Oracle reveals raft of Xeon E5-based Sun servers

Sun Fire X4170

Oracle has become the latest hardware player to launch new servers based on Intel's Xeon E5 processors.

Oracle's collaboration with Intel provides solutions with great performance and scalability to meet the ever increasing demands of datacentre customers.

The new line uses Sun technology to provide what the company claims to be the "best x86 platform," despite coming to the market later than its more traditional server vendor rivals, HP and Dell.

The range has still received full support from the processor


"Oracle's collaboration with Intel provides solutions with great performance and scalability to meet the ever increasing demands of datacentre customers," said Doug Fisher, corporate vice president of the software and services group at Intel.

"Extensive co-engineering, testing and validation have gone into creating an excellent balance between processor, memory and I/O resources in the solution stack. As a result, Oracle's x86 servers based on the Intel Xeon processor E5-2600 offer an unprecedented ability to move large volumes of data efficiently and handle multiple millions of transactions per second."

There are five new machines in all, three racks and two blades, all of which are two sockets.

First up in the Sun Fire X4170 M3. With 16 DDR3 memory slots, the box can handle up to 512GB of memory. Both 2.5 and 3.5in drives can be accommodated with the choice of SAS, SATA and SSD all supported. It also has four Ethernet ports, but speeds for these slots have increased to 10Gigabits for the first time. The server also provides six USB ports and four PCI Express 3.0 slots.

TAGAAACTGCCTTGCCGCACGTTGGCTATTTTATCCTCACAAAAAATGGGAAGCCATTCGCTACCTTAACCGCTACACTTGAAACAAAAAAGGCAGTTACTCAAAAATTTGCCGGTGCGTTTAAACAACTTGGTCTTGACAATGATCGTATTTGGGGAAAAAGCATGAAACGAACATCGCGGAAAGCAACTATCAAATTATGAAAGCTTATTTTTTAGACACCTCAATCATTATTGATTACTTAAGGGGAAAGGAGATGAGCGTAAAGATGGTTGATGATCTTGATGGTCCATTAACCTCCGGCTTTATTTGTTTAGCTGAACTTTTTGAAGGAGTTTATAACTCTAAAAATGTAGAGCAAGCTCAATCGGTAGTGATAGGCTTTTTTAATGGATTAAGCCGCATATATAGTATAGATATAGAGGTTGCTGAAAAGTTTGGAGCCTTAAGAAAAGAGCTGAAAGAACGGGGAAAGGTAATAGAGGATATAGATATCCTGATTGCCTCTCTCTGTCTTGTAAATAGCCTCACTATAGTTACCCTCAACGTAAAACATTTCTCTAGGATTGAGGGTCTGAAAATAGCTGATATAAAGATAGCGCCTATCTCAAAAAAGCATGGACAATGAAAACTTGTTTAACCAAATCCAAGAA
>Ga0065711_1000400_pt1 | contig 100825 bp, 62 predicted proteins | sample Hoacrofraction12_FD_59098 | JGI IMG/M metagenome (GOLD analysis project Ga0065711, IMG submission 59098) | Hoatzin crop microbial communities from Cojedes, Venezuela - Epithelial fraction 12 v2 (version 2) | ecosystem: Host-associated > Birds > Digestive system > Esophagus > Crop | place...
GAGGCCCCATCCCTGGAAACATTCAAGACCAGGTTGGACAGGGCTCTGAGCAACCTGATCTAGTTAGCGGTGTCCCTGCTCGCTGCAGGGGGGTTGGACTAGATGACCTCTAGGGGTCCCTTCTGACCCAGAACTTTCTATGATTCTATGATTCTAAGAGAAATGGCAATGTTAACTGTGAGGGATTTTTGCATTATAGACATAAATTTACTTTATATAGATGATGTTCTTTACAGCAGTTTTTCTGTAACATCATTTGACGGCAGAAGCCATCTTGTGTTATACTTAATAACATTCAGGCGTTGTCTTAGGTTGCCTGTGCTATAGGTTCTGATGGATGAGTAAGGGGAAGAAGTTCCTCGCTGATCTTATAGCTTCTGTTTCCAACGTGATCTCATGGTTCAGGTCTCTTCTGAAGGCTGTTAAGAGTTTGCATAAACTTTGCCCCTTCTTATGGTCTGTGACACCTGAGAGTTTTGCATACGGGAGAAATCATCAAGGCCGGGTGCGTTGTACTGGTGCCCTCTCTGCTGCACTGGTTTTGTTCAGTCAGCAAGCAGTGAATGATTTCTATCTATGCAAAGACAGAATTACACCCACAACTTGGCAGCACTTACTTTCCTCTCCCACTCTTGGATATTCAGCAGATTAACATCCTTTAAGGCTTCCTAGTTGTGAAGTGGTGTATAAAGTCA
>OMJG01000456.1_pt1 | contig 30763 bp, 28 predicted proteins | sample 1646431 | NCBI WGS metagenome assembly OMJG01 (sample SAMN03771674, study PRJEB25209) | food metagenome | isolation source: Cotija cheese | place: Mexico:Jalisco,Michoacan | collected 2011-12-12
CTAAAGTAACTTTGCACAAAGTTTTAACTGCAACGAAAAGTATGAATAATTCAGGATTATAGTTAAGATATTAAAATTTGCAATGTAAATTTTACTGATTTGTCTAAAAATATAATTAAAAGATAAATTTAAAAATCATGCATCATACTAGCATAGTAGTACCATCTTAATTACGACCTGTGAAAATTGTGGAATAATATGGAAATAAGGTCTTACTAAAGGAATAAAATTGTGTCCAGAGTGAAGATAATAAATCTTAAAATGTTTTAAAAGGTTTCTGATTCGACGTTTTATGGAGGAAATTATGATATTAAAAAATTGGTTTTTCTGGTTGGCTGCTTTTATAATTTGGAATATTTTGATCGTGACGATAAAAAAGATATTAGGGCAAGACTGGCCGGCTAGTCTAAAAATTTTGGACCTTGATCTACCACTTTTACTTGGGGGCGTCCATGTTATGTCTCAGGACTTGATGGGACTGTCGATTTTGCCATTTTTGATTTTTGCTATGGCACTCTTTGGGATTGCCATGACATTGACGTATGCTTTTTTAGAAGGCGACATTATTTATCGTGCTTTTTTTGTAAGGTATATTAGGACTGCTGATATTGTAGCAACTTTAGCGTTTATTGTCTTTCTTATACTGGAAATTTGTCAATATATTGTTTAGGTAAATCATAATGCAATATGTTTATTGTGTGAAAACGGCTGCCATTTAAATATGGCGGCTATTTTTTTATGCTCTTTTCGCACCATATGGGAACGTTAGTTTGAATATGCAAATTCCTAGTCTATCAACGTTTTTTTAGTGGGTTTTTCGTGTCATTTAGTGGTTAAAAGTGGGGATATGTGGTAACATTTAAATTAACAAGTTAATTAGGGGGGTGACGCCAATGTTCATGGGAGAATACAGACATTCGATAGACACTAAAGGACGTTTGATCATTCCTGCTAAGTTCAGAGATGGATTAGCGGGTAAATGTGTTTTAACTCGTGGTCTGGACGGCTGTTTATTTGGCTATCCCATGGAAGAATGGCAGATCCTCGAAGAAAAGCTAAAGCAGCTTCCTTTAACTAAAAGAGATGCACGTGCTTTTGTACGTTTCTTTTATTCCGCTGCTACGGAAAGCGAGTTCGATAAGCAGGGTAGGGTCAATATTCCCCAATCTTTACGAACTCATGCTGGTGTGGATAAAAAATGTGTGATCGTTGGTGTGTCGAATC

Next in the range is the Sun Fire X4270 M3 which provides more space for cards and drives as it slots into a 2U high-rack chassis. Both 2.5 and 3.5in drives are again supported, but users can deploy double of the former into the box. Memory also goes up to 512GB and the second server also comes with four 10GbE slots, but ups its PCIE ports to six.

The third launch is the Sun Blade X6270 M3, which ups its memory slots to 24. However, it utilises RDIMM sticks instead, decreasing memory capacity to 384GB. Four 2.5in drives can be deployed in the server, but again the choice is narrowed to wither SAS or SSDs. Networking capabilities come through an external ExpressModule, which includes the option of 10GbE connections.

The final two servers fall into the Netra range, which was created by Sun in the mid-nineties to serve telecoms companies or firms wanting to run telecoms applications internally.

First of these two launches is the Netra X4270 M3. With similar specs as its Sun Fire counterpart, the server only takes a maximum of eight drives with only 2.5in options on the table. With 16 memory slots, things are looking up but these are again only capable of taking 8GB or 16GB products, leaving memory at 256GB.

The final announcement was the Netra X6270 M3. This blade server keeps to the exact same specs of its Sun Fire counterpart but, as with all Netra servers, is made more "rugged" to withstand issues thrown at it, ensuring constant telecoms availability.

"Oracle engineers hardware and software together to deliver maximum performance, reliability and cost savings," said Ali Alasti, vice president of hardware engineering at Oracle.

"Whether you're looking to support new applications or deploy in the cloud, Oracle's new x86 servers are ideal platforms for Oracle software with comprehensive management, virtualisation and support built-in."

Jennifer Scott

Jennifer Scott is a former freelance journalist and currently political reporter for Sky News. She has a varied writing history, having started her career at Dennis Publishing, working in various roles across its business technology titles, including ITPro. Jennifer has specialised in a number of areas over the years and has produced a wealth of content for ITPro, focusing largely on data storage, networking, cloud computing, and telecommunications.

Most recently Jennifer has turned her skills to the political sphere and broadcast journalism, where she has worked for the BBC as a political reporter, before moving to Sky News.